Corporations and Markets Advisory Committee (CAMAC) recently delivered its report on Crowd Sourced Equity Funding to Finance Minister, Mathias Cormann, calling for the government to make it easier for Australian businesses to raise capital through online crowdfunding platforms.
The Corporations and Markets Advisory Committee (CAMAC) recently delivered its report on Crowd Sourced Equity Funding ("CSEF") to Finance Minister Mathias Cormann, calling for the government to make it easier for Australian businesses to raise capital through online crowdfunding platforms.
This report proposes a way forward for the introduction of CSEF in Australia and follows the publishing of discussion papers in September and December 2013 and submissions from respondents as highlighted in our January 2014 article.
The government's National Industry Investment and Competitiveness Agenda is due to be released in the coming months and, with this report, there is a compelling case for equity crowdfunding to feature in the government's future policy plan.
Startups and small to medium enterprises in other jurisdictions can use crowdsourced equity funding to raise capital by offering equity to large numbers of small-scale investors through online crowdfunding platforms, similar to rewards-based crowdsourcing platforms Kickstarter and Pozible.
But in Australia, CSEF is only available to wholesale investors with more than $2.5 million in investable assets or annual earnings of around $250,000. This amounts to around 200,000 individuals.
In one of the CAMAC's final reports before its functions are subsumed into the Department of Treasury, it said promoting crowdsourced equity funding would promote productivity and economic growth, as well as help keep entrepreneurs in Australia who might otherwise choose to establish their businesses in other markets.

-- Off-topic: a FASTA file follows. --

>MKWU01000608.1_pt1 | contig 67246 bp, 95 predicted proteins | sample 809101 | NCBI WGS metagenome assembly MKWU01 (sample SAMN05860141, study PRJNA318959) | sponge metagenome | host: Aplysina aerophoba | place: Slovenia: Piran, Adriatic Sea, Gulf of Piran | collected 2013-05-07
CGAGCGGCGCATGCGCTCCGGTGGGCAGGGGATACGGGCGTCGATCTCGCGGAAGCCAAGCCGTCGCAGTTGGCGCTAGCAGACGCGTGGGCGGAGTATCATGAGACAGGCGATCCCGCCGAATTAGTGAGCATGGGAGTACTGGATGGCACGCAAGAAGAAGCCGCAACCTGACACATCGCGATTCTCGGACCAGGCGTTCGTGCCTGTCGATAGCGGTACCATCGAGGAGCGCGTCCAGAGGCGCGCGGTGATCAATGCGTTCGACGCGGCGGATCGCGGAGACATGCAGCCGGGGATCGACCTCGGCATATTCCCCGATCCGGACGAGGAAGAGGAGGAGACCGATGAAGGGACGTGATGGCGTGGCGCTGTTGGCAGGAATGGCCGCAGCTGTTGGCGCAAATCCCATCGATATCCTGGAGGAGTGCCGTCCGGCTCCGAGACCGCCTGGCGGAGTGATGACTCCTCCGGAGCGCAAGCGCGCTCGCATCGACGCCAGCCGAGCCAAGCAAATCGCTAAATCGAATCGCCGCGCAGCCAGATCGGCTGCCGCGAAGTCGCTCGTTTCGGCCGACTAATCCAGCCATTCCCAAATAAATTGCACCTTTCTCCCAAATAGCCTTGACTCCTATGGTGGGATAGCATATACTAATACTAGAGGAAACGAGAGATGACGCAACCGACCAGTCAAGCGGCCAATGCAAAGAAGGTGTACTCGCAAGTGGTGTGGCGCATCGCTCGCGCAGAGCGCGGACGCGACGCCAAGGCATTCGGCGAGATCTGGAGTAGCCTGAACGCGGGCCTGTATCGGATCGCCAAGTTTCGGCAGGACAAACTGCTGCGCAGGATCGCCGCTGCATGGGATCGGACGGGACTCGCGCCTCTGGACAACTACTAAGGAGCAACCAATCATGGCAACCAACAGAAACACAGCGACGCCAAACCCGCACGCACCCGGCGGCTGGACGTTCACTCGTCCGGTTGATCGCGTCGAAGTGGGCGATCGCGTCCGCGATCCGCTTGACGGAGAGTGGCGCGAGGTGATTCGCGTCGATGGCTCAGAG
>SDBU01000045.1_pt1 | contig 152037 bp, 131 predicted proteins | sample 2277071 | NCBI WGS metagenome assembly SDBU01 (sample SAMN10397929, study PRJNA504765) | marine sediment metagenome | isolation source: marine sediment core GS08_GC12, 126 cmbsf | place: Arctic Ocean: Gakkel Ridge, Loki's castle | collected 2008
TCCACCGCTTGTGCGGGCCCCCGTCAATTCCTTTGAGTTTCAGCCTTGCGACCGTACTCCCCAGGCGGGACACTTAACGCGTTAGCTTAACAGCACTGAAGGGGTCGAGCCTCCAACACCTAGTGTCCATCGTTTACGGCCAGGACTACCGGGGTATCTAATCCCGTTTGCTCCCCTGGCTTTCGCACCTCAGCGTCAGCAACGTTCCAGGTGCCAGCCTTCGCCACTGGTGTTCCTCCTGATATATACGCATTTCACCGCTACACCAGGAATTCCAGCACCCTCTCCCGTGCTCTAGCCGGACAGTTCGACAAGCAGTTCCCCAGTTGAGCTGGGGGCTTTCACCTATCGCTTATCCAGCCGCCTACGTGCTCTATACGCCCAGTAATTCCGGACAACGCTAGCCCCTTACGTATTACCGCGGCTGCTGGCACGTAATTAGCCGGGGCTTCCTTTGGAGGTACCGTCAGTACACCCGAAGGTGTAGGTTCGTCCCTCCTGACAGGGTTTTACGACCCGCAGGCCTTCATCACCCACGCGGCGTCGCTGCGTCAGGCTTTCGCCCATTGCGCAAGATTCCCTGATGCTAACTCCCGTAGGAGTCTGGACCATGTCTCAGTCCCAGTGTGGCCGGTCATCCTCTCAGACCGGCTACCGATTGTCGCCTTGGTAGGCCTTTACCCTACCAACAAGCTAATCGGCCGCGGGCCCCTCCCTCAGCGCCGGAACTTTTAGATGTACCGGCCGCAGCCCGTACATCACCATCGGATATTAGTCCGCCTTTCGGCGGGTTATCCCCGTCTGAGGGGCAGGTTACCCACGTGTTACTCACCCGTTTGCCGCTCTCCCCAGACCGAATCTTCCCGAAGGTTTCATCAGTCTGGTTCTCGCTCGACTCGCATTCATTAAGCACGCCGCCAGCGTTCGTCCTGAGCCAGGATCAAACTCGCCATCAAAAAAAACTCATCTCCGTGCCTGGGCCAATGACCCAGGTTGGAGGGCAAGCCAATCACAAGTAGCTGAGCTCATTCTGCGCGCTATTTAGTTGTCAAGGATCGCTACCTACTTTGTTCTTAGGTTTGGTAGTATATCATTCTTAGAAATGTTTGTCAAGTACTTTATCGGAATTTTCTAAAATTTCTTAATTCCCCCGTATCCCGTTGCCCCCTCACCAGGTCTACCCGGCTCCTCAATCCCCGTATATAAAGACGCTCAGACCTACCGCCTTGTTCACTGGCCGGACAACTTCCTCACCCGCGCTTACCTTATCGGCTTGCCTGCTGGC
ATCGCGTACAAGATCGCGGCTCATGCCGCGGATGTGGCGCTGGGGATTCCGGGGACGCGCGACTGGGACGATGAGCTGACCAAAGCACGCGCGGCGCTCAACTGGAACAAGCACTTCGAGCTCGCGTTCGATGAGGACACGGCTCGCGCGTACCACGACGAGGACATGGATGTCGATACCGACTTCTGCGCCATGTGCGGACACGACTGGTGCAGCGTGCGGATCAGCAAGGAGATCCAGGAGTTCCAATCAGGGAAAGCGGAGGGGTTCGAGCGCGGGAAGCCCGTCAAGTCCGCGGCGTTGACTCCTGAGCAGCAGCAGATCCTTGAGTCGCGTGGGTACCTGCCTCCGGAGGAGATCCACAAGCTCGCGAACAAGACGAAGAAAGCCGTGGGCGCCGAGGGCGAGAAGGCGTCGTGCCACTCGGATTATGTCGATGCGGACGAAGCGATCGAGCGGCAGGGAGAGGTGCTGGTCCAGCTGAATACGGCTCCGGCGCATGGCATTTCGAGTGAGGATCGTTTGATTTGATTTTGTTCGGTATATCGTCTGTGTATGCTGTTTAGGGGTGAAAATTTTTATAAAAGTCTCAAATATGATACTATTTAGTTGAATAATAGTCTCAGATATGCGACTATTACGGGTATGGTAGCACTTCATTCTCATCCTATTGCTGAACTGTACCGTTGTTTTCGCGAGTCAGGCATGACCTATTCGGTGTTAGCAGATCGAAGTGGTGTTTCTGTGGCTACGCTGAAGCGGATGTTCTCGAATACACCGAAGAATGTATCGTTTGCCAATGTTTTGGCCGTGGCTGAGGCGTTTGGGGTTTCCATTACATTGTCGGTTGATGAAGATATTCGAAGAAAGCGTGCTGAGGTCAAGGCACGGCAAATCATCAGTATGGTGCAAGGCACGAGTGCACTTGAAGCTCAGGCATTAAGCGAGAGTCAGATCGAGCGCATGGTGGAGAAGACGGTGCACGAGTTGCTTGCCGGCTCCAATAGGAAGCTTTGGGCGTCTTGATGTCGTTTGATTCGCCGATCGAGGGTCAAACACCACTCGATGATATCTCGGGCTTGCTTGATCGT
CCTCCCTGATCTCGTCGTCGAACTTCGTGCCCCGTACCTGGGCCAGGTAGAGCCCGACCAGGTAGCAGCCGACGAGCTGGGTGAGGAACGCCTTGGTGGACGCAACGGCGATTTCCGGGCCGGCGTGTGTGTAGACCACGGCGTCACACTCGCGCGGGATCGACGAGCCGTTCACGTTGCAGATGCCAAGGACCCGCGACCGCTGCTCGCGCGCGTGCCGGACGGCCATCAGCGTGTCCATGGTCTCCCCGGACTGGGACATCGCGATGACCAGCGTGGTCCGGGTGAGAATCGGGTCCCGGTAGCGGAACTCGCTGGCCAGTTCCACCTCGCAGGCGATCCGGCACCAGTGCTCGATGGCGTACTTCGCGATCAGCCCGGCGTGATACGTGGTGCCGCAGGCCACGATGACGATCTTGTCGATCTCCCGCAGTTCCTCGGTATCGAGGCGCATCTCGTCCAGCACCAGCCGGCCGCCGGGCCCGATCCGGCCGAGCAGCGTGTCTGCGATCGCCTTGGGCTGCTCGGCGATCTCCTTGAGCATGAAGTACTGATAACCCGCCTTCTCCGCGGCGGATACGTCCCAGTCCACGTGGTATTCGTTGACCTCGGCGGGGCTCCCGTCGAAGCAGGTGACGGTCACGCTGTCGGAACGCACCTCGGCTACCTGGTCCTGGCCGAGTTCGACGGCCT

The report provides a comprehensive analysis of moving forward with facilitating a market for equity crowdfunding in Australia, while ensuring appropriate safeguards for investors who might not have significant experience investing in high-risk ventures.
The report does however recommend that all companies which use CSEF platforms be required to either convert to a new type of company, called an 'exempt public company' or start out as one. This would require a private company to convert to an exempt public company involving considerable administrative and legal costs, whilst requiring startups to establish themselves as exempt public companies from the outset requiring significant foresight on behalf of the founders.
Whilst still not policy, the possibility of the introduction of a regulatory regime that supports CSEF in Australia is an exciting possibility that we consider will have significant benefit to Queensland's economy. We remain supportive of the introduction of CSEF in Australia and feel that the changes suggested by CAMAC will be beneficial and supportive of our entrepreneurs and early-stage technology companies.
For accounting advice regarding raising capital from all sources, be it, equity, debt or a hybrid of solutions, please speak to your Hanrick Curran Advisor or ask for Matthew Beasley or Matthew Green on 07 3218 3900.